It’s been barely over two years since all US military personnel left Iraq in December 2011, but you could be forgiven if you think that it feels much, much longer.
When Iraqis go to the polls to vote today, it won’t likely make front-page headlines in the United States, even as Iraq moves away from national unity and toward growing sectarianism once again.
The last time that Iraqis went to the polls, the country seemed like it was on the mend. The destructive civil war from 2006 to 2008 that divided Baghdad (and much of the rest of Iraq) on Shiite and Sunni lines had subsided, thanks in part to a ‘surge’ of US military force and the ‘Awakening,’ a movement Sunni Iraqi leaders to combat radical elements like al-Qaeda. Iraq’s prime minister since 2006, Nouri al-Maliki, was running for reelection on a nationalist platform just as much as he was running to emerge as the leading Shiite power broker.
Fast forward four years, and Iraqis now seem less sanguine about the future than at any time since 2008. Even though Maliki (pictured above) is favored to win a third term as Iraq’s prime minister, Iraq’s future is an uncertain as ever. Exacerbated by the three-year civil war in neighboring Syria, sectarian tensions are once again on the rise. Corruption and mismanagement among Iraq’s ruling class has corroded the ability of its government to deliver even the most basic of public services, to maximize oil revenues or to provide sufficient power in Baghdad or elsewhere in the country. Members, both Sunni and Shiite, of Maliki’s ‘national unity’ government have spent the past four years fighting over access to power rather than working on policy solutions. In reality, the ‘national unity’ government, as headed by Maliki, has contributed to Iraq’s growing disunity. What’s more, it’s brought a disturbing lack of accountability — because everyone’s inside the government, there’s no opposition to hold the government accountable and there’s no credible alternative-in-waiting.
Dissatisfaction is growing at an alarming rate among Iraq’s Sunni Arab minority — note that Sunni Arabs roughly constitute around 20% of Iraq’s population, with Shiite Arabs comprising around 60% and Iraqi Kurds comprising 20%.
That’s left much of the western al-Anbar province under the control of more radical Sunni groups that are also fighting against Syrian president Bashar al-Assad in Syria. Clumsy attempts last December by the Maliki government to assert control over Fallujah and other cities in the Sunni-dominated west only served to empower Sunni resistance, including a fair share of radical jihadists, such as the Islamic State of Iraq and the Levant (ISIS or ISIL, الدولة الاسلامية في العراق والشام, ad-Dawla al-Islamiyya fi al-’Iraq wa-sh-Sham), which formerly held itself out as Iraq’s homegrown branch of al-Qaeda, and which is active in Syria as well. But the violence is no longer confined to the west — an alarming number of suicide bombings and other attacks are on the rise all across Iraq, from Baghdad to Basra, the oil-rich province in the far south.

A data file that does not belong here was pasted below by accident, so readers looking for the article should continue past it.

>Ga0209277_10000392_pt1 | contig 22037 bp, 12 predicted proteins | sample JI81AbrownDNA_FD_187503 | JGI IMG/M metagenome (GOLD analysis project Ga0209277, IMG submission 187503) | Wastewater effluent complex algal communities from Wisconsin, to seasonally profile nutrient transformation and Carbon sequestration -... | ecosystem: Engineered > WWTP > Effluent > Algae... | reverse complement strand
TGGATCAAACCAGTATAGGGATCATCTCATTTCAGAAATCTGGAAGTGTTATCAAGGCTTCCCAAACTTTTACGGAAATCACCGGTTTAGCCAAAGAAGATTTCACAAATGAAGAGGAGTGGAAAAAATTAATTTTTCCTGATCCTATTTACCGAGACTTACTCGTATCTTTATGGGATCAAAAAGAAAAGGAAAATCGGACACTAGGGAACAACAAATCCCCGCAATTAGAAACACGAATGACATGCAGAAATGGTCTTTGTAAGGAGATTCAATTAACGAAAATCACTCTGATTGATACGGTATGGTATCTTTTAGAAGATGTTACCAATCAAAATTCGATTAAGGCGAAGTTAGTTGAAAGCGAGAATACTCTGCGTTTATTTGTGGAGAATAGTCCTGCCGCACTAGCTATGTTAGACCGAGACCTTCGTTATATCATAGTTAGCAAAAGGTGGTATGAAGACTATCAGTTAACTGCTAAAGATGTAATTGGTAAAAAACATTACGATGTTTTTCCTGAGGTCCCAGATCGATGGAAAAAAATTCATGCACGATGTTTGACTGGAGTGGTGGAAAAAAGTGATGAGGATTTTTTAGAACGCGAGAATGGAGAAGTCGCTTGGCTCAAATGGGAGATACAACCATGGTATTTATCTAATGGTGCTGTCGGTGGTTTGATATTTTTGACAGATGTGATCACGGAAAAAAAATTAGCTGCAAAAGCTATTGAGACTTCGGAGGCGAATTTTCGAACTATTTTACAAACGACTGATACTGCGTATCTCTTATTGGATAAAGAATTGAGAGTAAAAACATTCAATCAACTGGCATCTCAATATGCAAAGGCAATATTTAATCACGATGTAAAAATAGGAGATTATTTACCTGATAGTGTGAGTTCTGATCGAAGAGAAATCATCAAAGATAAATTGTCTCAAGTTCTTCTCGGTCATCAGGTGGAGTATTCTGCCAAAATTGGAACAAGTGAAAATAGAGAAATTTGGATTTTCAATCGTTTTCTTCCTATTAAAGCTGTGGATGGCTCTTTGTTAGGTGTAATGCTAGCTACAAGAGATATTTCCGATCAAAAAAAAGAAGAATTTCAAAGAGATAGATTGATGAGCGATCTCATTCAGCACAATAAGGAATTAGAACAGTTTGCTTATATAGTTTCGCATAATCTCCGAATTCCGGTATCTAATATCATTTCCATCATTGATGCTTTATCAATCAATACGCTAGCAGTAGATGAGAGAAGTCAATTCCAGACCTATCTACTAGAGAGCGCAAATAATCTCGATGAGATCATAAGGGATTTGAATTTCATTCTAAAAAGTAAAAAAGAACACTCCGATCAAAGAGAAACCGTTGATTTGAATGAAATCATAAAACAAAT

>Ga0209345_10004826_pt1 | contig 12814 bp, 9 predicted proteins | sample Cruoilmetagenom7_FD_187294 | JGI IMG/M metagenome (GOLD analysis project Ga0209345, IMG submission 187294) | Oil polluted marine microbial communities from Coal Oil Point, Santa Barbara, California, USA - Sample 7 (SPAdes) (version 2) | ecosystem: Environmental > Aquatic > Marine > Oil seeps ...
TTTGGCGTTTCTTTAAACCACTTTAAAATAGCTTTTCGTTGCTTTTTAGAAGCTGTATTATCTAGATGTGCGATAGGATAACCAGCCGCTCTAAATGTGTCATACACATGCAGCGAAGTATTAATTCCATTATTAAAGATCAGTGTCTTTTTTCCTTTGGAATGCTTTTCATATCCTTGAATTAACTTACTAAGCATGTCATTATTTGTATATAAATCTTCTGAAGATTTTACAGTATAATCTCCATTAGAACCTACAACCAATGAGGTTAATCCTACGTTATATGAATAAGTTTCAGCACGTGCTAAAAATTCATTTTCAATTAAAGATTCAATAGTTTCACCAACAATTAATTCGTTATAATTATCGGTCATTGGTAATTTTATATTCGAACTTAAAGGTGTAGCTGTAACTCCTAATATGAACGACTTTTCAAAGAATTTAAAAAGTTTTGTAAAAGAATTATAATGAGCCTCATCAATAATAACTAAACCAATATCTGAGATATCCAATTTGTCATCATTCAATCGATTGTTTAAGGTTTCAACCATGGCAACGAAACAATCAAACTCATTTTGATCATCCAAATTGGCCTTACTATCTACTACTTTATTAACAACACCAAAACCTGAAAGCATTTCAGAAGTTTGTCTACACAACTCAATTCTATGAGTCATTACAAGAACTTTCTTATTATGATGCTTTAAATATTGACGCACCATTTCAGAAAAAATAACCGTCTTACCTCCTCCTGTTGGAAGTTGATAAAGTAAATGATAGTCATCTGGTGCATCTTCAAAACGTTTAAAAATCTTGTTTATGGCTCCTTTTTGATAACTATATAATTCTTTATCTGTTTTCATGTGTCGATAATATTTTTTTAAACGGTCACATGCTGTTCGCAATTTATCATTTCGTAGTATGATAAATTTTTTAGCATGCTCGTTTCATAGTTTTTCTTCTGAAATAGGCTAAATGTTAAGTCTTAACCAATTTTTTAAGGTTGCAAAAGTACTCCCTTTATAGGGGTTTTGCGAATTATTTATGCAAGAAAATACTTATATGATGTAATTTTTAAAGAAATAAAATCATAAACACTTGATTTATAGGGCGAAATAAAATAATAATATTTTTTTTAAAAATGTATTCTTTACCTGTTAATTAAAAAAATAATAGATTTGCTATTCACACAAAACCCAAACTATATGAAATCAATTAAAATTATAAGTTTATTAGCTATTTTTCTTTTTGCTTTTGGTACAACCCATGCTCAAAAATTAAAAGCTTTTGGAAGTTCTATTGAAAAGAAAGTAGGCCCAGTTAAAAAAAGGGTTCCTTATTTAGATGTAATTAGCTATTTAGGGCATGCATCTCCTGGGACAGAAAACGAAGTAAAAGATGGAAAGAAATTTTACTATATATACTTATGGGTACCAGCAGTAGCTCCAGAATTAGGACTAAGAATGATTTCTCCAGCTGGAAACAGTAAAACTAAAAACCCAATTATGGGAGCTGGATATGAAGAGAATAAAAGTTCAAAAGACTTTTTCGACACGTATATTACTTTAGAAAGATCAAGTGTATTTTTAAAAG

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RELATED: What is happening in Iraq, Fallujah and al-Anbar province?
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Radical groups have warned Sunni Arabs against participating in today’s elections on threat of violence. But parts of the Sunni west are so dangerous that the central Iraqi government won’t even be able to conduct elections there. The unrest follows Maliki’s systematic exclusion of top Sunni figures from government, including Iraq’s vice president, Tariq al-Hashemi, who fled to Iraqi Kurdistan and then Turkey after Maliki’s forces tried him for murder and sentenced him to death. From the army to the central bank to the oil ministry, Maliki has skillfully excluded his ostensible Sunni partners in favor of Shiite allies.
Meanwhile, in the north, Iraqi Kurdistan has forged ahead with an increasingly autonomous government that’s avoided many of the missteps of the central government, even as Iraqi Kurdistan pulls further away from Baghdad. For example, the Kurdish government is now shipping 100,000 barrels of oil a day through a pipeline to Turkey, thereby exacerbating relations with Baghdad to the point that Maliki has suspended the 17% of the Iraqi budget allocated to the Kurds. As Iraqi Kurdistan continues to prosper as an oasis of stability with a relatively successful democracy and a strong economy that is attracting a growing amount of foreign investment, it’s sharing less and less in common with the rest of Iraq that seems to be heading into turmoil.
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RELATED: Bordered by chaos, Iraqi Kurdistan holds elections in relative oasis of peace and democracy
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So amid all the gloom, what should you expect from the voting in today’s parliamentary election?
Iraqi voters will select all 325 members of the Council of Representatives (مجلس النواب العراقي Majlis an-Nuwwab al-ʿIraqiyy), Iraq’s unicameral legislature.